National Trust calls for volunteer rangers on Yorkshire coast - this is what they do

The National Trust’s rangers on the Yorkshire coast are looking for new volunteers to join their small team and help make a big difference.

By Duncan Atkins
Tuesday, 14th September 2021, 5:25 pm
Updated Tuesday, 14th September 2021, 5:28 pm
Volunteer bracken bashing.
Volunteer bracken bashing.

Bill Blake, National Trust Ranger on the Yorkshire Coast, said: “As a conservation charity, volunteers are absolutely vital to the National Trust.

"If you have some spare time on a Wednesday or Sunday, enjoy getting outdoors and want to help look after beautiful places, volunteering is ideal.

"No two days are the same.

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Volunteer rangers dry stone walling.

"You could find yourself on the coast at Ravenscar, Hayburn Wyke or Port Mulgrave for example, helping with any number of tasks like dry stone walling, fencing, path maintenance or meadow or woodland management.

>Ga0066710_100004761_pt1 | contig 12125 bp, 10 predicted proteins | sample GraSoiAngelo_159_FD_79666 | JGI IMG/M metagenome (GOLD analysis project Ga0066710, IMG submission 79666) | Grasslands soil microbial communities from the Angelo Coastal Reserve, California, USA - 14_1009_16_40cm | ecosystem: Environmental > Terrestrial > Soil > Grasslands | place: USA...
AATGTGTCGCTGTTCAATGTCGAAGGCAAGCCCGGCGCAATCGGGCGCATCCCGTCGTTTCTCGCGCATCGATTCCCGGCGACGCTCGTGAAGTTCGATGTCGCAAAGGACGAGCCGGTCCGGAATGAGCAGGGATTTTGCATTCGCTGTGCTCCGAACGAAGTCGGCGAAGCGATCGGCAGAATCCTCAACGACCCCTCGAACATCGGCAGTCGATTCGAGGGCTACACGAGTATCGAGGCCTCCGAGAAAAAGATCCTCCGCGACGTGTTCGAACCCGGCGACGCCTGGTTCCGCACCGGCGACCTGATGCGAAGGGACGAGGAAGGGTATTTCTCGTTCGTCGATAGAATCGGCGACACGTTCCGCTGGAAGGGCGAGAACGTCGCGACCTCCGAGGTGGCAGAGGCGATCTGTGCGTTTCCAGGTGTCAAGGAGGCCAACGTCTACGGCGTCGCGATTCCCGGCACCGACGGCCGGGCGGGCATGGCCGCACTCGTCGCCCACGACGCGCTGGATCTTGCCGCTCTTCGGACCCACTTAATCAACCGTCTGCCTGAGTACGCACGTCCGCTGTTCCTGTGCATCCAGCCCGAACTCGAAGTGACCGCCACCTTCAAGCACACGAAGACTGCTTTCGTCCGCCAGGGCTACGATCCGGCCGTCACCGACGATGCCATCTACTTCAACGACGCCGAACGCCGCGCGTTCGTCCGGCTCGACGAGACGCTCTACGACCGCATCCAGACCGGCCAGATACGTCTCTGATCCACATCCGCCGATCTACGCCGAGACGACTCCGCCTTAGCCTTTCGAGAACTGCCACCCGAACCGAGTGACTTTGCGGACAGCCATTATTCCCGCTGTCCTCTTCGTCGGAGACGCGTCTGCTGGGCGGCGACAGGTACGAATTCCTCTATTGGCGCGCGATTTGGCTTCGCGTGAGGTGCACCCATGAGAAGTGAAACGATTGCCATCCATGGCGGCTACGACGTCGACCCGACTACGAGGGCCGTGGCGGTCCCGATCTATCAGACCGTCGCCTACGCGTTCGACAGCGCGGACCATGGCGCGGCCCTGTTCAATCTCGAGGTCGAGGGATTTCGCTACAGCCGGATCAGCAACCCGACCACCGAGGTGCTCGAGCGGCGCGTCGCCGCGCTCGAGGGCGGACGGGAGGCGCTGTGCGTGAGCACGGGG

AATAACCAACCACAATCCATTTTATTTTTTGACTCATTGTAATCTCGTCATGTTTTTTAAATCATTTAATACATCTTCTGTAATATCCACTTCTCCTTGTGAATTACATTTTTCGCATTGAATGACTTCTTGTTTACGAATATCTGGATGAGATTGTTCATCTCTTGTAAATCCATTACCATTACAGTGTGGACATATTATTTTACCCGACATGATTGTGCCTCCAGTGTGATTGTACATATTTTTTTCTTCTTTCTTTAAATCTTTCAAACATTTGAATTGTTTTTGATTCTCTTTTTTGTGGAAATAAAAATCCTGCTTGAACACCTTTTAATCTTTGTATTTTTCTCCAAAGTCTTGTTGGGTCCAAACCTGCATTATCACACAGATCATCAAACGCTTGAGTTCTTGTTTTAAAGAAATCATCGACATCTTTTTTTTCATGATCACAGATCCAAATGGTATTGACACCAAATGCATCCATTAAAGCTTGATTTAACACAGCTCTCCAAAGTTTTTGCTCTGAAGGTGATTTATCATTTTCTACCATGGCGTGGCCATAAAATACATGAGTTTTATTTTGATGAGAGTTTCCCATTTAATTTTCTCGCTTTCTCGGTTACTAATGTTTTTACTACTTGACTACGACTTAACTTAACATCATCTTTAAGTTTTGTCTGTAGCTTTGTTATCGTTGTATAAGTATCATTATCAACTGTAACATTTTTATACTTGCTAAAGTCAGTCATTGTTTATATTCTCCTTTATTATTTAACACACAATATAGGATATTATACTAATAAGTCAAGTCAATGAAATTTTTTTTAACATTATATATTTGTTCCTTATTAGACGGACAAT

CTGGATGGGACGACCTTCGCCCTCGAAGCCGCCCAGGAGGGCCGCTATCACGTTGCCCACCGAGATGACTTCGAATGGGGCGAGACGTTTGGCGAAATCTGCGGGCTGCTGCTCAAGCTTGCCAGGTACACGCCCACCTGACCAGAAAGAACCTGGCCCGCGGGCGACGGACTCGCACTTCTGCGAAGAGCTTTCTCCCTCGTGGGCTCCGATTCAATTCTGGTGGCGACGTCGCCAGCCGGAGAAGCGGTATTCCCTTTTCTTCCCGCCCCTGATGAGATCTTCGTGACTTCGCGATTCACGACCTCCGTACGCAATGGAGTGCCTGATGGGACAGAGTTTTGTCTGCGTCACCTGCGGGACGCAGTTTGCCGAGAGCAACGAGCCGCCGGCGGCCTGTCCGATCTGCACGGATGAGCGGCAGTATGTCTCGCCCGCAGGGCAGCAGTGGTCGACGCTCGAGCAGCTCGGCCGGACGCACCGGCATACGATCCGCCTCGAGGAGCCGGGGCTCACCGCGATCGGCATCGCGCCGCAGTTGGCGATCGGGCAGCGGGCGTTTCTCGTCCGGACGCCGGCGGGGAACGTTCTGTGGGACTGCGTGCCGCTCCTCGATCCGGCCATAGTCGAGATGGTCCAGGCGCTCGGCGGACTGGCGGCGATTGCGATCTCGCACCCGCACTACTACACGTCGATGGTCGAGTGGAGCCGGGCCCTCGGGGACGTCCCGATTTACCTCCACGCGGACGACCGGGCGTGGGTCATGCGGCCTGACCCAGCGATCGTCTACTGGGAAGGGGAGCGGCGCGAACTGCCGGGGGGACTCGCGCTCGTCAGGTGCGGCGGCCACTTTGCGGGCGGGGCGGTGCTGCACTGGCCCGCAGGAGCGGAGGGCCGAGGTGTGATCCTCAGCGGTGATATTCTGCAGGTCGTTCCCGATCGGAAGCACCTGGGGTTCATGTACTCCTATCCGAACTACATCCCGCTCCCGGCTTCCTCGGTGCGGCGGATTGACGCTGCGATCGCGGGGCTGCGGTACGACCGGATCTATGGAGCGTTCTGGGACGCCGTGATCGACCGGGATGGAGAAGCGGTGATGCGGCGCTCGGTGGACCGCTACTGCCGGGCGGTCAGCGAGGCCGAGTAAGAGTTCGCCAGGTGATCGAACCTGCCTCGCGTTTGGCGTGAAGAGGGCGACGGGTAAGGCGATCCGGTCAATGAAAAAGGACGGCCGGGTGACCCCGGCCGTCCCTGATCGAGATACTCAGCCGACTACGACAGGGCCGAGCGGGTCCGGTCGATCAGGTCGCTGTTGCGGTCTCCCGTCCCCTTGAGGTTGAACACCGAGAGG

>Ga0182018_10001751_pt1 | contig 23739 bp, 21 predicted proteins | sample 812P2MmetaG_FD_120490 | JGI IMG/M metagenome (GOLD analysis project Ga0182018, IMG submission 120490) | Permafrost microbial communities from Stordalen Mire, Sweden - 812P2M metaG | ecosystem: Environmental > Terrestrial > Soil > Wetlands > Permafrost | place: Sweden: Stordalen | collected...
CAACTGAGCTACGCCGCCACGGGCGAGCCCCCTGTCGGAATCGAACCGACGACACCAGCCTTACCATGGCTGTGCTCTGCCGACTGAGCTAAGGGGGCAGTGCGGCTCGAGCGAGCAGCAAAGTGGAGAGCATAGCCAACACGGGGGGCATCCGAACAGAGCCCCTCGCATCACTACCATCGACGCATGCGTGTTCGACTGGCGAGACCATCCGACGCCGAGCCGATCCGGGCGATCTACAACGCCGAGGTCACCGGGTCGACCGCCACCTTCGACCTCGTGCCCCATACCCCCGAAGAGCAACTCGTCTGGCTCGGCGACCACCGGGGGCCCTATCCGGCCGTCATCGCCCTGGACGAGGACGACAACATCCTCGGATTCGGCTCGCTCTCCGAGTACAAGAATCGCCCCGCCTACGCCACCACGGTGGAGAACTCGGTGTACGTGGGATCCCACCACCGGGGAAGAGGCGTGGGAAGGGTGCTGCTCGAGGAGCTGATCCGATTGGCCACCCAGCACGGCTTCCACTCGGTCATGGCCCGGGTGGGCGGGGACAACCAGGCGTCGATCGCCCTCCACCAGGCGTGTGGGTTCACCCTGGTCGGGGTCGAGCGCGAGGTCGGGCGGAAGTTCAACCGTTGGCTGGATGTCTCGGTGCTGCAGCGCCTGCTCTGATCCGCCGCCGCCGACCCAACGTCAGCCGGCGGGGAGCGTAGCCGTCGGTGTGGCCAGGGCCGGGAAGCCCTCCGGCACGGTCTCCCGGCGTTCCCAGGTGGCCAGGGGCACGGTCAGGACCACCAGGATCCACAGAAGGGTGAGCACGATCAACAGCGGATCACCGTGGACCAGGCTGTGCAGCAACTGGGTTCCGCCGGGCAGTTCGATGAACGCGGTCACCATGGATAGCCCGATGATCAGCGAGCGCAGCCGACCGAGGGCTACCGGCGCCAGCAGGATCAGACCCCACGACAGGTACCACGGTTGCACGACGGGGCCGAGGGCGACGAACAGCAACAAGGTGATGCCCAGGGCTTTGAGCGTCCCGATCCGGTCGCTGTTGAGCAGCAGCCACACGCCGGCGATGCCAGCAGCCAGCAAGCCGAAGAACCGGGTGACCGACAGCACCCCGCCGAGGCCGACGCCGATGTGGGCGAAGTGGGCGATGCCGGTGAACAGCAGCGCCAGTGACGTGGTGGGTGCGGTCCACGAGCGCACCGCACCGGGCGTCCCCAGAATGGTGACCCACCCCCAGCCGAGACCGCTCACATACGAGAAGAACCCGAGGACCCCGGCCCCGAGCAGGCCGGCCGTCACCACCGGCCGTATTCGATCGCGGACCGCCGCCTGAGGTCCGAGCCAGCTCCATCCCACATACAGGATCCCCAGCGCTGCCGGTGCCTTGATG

"Getting your hands dirty with a practical project can be very satisfying.

"For some people it offers a real contrast to the office or another indoor job; it can be about keeping busy between jobs, or after retirement while giving something back to a place you love.

"Or simply enjoying a change of scene, fresh air, being surrounded by nature and having some different company.

"We’re a friendly bunch and newcomers are very much made to feel part of the team.”

John, Volunteer Ranger with the National Trust said: “I’ve been volunteering for nearly five years now. It’s great to get outside and work hard in such a beautiful area.

"The work gives me a real connection to the Yorkshire Coast and I find it thoroughly rewarding as I can see we’re making a real difference.

"It’s a great way to get some good exercise while having fun and doing your bit for the environment.”

Volunteer days take place each Wednesday and Sunday, with no obligation to every week.

A basic level of fitness is required as the work is physical.

However, no experience is necessary as volunteers will receive support and on-the-job instruction from the rangers.

Some formal training opportunities may also be available.

It’s not all about strenuous labour, the rangers would also like to hear from anyone with good flora or fauna identification skills to carry out biological surveys on one or more National Trust sites.

The National Trust works with over 53,000 volunteers.

Email Bill Blake at [email protected] to join this growing number and be directly involved in something both worthwhile and enjoyable.